So this was it… the daunting task of sitting at an old wooden roll top desk well into the evening hours faced with just a sheet of blank white paper that had begun in earnest.
The task of traversing an all-new road ahead by becoming a technical and general writer on the vast subject of accident repair This had all come about by way of the Boss after an elaborate spate of profound lying from an ambitious media space salesman who had simply vanished into thin air revealing a fraud deficit of R40 000 for him to face up to; along with an alarming debt at the printers that was slowly but surely mounting. The hatred towards the culprit that had turned out to be a ‘so-called friend’ – one who had simply bankrolled the whole escapade while pretending to be as ‘solid as a rock’.
Slumped at his roll top desk just how was the Boss going to get inspired enough to write a heady mix of ‘informed views, expert opinions, and feature stories’ was proving so difficult. A sheer lack of education seemed to accelerate those shortcomings in the literary department – despite having a glorious mix of 14 schools and a good smattering of forced-down-your-throat religion to fall back on.
But the final Mickey Mouse resultant education had produced something of a damp squib for this professional scribbler. Anyway, the Irish in him finally took hold of the situation and one bi-monthly magazine after another was finally churned out with all the will in the world.
Behind it, the acceleration in various parts of the business coupled to new technical information rapidly gained ground, and, perhaps a little surprisingly, many new readers
All this while being powered on by lots of blind ambition.
Spelling mistakes, tense changes, and occasionally the general scrawl he went on to produce in long hand would more than likely ‘need an army of sub-editors to decipher’, he reckoned.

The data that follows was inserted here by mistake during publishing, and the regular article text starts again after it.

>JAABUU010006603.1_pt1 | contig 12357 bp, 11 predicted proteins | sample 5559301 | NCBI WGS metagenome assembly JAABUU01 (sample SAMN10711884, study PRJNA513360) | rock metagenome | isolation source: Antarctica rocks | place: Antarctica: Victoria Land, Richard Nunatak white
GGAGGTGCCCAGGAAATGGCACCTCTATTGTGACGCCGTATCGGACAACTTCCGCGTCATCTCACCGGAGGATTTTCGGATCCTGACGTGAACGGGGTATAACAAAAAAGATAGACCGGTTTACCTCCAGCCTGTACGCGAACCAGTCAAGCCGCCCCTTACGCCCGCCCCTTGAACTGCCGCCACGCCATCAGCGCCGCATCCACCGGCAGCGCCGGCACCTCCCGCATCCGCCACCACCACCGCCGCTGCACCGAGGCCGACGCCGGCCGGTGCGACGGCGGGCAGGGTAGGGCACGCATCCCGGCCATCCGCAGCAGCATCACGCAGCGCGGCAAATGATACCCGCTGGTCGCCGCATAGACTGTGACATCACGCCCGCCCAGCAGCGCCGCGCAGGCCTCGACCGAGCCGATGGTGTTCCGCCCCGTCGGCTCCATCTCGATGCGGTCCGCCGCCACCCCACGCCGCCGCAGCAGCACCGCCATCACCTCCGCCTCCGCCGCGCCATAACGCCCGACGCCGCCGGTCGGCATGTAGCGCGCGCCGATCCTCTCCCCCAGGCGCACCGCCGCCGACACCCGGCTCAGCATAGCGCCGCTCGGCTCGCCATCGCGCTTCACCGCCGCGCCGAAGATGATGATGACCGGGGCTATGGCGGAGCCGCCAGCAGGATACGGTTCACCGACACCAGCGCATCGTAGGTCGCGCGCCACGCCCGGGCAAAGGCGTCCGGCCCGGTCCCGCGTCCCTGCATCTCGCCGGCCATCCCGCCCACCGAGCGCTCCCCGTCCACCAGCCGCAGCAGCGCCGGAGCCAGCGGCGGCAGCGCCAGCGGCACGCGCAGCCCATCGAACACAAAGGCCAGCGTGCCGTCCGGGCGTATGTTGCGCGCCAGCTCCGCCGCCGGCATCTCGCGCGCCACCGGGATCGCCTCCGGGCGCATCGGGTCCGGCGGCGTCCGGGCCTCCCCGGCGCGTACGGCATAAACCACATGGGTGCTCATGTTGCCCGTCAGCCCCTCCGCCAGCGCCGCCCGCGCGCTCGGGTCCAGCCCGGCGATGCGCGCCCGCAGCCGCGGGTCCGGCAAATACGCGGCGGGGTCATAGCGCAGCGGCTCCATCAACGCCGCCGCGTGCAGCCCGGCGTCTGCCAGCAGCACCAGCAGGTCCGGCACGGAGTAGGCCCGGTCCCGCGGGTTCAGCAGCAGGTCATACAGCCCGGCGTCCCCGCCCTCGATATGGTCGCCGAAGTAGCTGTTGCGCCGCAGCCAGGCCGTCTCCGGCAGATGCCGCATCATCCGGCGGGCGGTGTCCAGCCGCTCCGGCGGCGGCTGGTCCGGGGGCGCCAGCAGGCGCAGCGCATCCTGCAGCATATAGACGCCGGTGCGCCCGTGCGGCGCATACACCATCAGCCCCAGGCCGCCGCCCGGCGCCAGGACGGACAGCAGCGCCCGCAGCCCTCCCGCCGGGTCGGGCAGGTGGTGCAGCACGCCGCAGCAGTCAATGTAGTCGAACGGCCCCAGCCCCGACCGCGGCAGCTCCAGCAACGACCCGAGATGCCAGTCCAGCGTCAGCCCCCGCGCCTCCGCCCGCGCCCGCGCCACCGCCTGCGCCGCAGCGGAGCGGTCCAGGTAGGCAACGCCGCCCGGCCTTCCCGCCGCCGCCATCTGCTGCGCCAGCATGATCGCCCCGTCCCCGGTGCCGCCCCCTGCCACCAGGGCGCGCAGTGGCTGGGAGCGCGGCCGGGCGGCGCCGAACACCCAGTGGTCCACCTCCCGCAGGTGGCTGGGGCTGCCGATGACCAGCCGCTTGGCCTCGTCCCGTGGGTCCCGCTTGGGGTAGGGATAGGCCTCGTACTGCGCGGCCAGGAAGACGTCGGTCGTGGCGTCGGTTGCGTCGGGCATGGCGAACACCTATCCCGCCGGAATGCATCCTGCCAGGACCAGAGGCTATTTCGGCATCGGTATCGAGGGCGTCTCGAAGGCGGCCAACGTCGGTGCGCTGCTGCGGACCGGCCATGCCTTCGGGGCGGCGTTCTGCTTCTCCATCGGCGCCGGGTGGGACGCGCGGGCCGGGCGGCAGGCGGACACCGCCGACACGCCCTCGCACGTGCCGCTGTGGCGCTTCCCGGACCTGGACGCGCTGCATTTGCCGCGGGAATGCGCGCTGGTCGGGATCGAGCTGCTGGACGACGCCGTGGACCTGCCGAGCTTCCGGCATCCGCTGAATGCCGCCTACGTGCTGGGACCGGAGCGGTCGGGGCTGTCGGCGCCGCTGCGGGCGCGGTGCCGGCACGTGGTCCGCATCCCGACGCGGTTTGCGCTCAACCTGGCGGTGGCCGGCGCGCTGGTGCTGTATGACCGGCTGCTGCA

As the trade comic gained respect, the low esteem went on holiday and a period of rapid expansion saw the travel bug loom large and fast foreign correspondents were strategically placed to provide reports on vital new information and trends.
While mixing it up a bit with motorsport titbits, the Boss finally got his one and only piece of vocational guidance when he bumped into a world-renowned foreign correspondent. In the ensuing chat, the broadsheet scribe gave him some sound advice when he said that after reading the Boss’s stuff he believed he could get right to the top of the business with his Catholic-style of writing – so long as he did one thing – “Never change it.”
So that was the secret …. he kept ‘bashing out’ the same old stuff – believing that one day he could hike all the way to the top of Mount Ego non-stop. Then he could take time out to shout back down the mountain with one great cry of “get stuffed” to an army of detractors – some of whom had rolled their fair share of large rocks in the way of the lads staggering ambitions which he was more than capable of.
After many years, the Boss was still scribbling and had become somewhat of an expert in his new-found midlife career and was finally doing what he felt born to do: “inform and amuse”. By virtue of the fact this ‘comic’ was still well read and full of madness translated into the basic fact that many of his audience were right there alongside him in an ever-changing world recording for posterity the many, many facets that one certainly finds in vehicle accident repair.
Now 37 years of playing catch-up, along comes Covid-19 and changes everything. So let’s start all over again on the road to survival. Publishing surely took a knock… but we are making our way back in true fighting spirit.
By Ian Groat